“History is Made as East Kootenay Pulp Mill is Confirmed,” declared the March 2, 1966, Courier.

Initial construction called for two stages over three years to create a mill producing 700-tons-per-day of pulp. It would utilize waste material from local mills and timber of the Crestbrook forests, more than seven million acres of which Crestbrook acquired from Minister Williston in August, 1966, with, surprisingly or otherwise, no auction necessary.

Approximately 400 workers were hired to build the mill, with a projected crew of 250 to operate it and 400-500 to harvest the timber. It was to be “90 percent odor-free” but, according to the word on the street, that other ten percent “sure smelled like money”.

The remaining question was whether the Japanese government would okay their country’s participation to the tune of more than 32 million dollars to acquire 48.2 percent of the shares. When the Japanese approval came through in January, 1967, Vic Brown, president of Crestbrook Timber was so elated that he predicted a future community of 6,000 people at Skookumchuk.

By March, 1967, Fabro Building and Supply Co. of Cranbrook was setting up an on-site construction camp and the Regional District of East Kootenay issued a four million dollar building permit to H.A. Simmons, engineering consultants from Vancouver, the largest permit ever issued in the East Kootenay.

June 24, saw a ceremony to mark the official start of construction attended by numerous dignitaries including B.C. Premier W.A.C. Bennett, who poured the concrete for the corner of the administration building and who also opened the Fort Steele Bridge and the Fort Steele Living History Park the same day.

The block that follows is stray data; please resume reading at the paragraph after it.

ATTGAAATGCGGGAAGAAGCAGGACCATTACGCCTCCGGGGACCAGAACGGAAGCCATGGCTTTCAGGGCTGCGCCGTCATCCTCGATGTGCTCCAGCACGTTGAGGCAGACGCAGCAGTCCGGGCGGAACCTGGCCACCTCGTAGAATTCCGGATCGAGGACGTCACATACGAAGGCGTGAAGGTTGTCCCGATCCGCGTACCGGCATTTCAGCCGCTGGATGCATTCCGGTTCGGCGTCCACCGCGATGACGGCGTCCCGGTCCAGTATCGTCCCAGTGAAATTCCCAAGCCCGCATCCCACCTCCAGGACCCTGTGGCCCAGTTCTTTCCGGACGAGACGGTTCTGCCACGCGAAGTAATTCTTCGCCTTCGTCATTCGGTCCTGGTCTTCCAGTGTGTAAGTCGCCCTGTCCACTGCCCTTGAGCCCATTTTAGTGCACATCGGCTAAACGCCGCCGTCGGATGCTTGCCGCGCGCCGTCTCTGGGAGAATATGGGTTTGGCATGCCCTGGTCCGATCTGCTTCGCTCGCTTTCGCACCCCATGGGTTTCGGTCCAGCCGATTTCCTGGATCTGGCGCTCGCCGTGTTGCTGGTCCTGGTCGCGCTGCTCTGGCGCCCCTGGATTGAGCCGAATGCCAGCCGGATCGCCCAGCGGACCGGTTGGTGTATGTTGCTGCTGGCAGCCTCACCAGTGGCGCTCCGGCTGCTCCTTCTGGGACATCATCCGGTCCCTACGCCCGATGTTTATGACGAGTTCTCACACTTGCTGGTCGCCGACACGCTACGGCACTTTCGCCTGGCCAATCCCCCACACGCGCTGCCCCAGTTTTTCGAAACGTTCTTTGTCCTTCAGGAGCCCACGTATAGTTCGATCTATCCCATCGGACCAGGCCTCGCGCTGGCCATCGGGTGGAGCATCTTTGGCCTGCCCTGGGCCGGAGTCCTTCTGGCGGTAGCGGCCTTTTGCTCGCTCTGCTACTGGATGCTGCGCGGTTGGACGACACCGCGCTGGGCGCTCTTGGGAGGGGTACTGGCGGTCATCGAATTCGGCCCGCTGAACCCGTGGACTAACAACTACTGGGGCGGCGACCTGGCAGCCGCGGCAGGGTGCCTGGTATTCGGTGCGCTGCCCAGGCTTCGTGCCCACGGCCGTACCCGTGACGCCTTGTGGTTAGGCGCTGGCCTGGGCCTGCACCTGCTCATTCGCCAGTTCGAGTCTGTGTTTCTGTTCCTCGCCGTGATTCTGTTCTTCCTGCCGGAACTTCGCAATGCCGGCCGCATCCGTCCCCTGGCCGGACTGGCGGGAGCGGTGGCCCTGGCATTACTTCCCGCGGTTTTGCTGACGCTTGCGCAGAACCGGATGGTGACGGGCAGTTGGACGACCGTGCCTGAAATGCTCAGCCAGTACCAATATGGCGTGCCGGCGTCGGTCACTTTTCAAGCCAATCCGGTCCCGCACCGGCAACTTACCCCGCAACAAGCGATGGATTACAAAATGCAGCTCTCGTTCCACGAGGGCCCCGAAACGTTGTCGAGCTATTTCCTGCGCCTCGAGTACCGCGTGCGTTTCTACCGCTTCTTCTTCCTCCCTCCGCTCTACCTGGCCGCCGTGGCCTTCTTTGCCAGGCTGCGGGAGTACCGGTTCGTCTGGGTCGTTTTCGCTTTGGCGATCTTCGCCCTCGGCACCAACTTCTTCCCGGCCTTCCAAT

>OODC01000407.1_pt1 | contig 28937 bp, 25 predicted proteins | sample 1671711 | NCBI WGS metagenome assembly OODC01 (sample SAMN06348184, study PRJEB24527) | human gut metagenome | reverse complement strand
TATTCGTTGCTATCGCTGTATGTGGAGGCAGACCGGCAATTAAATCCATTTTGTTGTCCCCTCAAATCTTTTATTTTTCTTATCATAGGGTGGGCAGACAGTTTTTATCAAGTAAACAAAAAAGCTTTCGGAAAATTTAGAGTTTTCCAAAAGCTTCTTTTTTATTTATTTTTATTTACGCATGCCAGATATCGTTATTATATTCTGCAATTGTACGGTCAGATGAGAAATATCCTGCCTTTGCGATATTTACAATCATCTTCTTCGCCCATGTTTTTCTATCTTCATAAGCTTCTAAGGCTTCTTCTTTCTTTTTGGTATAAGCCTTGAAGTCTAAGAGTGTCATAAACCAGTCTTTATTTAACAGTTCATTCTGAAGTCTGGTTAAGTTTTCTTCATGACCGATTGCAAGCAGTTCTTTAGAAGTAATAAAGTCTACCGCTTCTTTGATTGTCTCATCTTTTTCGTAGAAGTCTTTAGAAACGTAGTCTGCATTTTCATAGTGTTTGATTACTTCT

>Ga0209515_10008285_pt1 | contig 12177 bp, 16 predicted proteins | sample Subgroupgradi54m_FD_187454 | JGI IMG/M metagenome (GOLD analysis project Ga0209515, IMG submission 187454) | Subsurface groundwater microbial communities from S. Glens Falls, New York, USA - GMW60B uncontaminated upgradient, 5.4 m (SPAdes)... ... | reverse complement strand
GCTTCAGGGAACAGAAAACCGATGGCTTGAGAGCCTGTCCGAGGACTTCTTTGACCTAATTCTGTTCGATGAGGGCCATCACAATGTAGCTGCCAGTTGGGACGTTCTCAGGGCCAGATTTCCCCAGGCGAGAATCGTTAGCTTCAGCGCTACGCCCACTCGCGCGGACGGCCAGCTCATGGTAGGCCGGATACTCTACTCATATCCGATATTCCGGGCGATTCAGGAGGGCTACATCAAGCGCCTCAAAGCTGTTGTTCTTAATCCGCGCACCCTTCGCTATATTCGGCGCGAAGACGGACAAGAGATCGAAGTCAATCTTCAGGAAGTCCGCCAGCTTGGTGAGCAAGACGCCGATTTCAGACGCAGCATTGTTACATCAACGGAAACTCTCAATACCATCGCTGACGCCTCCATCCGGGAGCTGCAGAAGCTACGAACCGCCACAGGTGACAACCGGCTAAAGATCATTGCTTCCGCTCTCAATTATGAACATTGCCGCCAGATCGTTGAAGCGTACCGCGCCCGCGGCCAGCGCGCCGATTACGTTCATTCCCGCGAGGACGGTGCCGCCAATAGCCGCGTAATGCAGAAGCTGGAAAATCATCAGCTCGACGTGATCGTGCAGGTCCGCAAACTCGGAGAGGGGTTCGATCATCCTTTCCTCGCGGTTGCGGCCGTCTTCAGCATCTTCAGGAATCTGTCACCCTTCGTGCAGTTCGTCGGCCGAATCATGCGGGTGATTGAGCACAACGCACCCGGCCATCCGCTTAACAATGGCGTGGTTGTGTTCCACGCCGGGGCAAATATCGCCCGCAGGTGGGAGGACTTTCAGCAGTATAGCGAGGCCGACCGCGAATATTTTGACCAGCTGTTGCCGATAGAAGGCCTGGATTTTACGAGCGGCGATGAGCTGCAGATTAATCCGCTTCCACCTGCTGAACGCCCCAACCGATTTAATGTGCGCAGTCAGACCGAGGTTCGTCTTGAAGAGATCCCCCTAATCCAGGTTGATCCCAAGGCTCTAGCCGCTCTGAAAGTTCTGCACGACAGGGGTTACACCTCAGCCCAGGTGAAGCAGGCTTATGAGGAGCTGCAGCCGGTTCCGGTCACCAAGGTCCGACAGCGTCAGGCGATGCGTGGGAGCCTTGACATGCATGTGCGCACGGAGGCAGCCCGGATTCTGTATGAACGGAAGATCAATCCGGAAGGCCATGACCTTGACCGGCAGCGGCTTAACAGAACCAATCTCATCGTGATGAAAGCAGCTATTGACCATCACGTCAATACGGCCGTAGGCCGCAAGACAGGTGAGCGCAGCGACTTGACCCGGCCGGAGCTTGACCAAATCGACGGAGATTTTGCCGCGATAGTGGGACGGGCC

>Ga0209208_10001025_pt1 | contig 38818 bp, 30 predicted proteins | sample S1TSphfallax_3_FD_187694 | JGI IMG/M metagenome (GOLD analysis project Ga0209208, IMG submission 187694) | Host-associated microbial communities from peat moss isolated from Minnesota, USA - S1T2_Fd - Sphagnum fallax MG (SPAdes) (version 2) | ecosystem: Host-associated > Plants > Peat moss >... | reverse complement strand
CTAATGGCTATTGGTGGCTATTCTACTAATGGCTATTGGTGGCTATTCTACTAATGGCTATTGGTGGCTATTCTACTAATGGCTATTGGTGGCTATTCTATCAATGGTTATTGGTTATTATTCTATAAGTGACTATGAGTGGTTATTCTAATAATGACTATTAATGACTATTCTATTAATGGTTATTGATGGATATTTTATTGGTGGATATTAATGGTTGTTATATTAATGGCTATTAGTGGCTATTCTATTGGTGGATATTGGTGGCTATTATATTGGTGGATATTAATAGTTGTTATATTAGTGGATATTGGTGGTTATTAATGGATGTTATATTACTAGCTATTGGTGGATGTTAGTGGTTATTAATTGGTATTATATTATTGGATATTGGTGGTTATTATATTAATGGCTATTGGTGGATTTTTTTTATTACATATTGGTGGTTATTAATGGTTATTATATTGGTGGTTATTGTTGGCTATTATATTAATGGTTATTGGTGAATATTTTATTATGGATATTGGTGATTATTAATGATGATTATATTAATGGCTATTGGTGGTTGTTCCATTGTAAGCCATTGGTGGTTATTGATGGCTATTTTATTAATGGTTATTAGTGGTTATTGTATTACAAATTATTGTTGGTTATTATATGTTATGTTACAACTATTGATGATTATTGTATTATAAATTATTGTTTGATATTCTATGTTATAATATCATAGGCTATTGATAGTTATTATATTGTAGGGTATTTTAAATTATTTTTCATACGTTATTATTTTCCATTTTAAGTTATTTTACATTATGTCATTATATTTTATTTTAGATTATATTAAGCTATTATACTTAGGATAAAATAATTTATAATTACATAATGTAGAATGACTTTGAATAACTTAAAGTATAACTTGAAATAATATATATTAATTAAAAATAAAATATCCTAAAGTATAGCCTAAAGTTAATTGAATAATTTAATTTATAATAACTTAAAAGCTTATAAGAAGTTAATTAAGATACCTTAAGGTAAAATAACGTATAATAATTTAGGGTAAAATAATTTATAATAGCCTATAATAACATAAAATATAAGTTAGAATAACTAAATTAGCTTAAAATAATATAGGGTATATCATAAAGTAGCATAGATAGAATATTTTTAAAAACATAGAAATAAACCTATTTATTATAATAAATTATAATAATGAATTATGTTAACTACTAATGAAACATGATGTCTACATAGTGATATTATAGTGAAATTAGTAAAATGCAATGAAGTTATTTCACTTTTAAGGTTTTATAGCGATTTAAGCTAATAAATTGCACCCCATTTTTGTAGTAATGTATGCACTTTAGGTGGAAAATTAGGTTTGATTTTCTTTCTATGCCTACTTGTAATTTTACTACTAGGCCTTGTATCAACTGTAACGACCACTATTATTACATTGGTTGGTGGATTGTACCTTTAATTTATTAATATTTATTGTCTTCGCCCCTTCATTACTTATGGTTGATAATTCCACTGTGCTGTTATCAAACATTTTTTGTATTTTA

During the pulp mill ceremony Fussso Yamaguchi, managing director of Mitsubishi Shoji Kaisha Ltd., stated that the Skookumchuk pulp mill will prove “there is no national boundary or any other impediment when people trust, understand and co-operate with one another.” Premier Bennett declared that “Japan was closer to B.C. than Ottawa. There are great mountains between Ottawa and B.C. and nothing but a friendly Pacific lake between Japan and B.C.” The president of Honshu Paper Manufacturing Co., Ltd., expressed the view that the mill would be “the start of a part of history which will extend 100 years into the future.”

The first carloads of unbleached pulp rolled out in the final week of November, 1968. The mill was acquired by Tembec Inc., in 1999 and purchased by Paper Excellence Canada Holding Corp. in 2013, for 89 million dollars.

As for the smell of money, well, in this case it was not always pleasant. Despite being “90 percent odor-free” the remaining ten percent could be downright brutal when the weather was right. It remained that way for many years but has improved in recent times. It is still noticeable upon occasion, a reminder that some money has a distinct odor.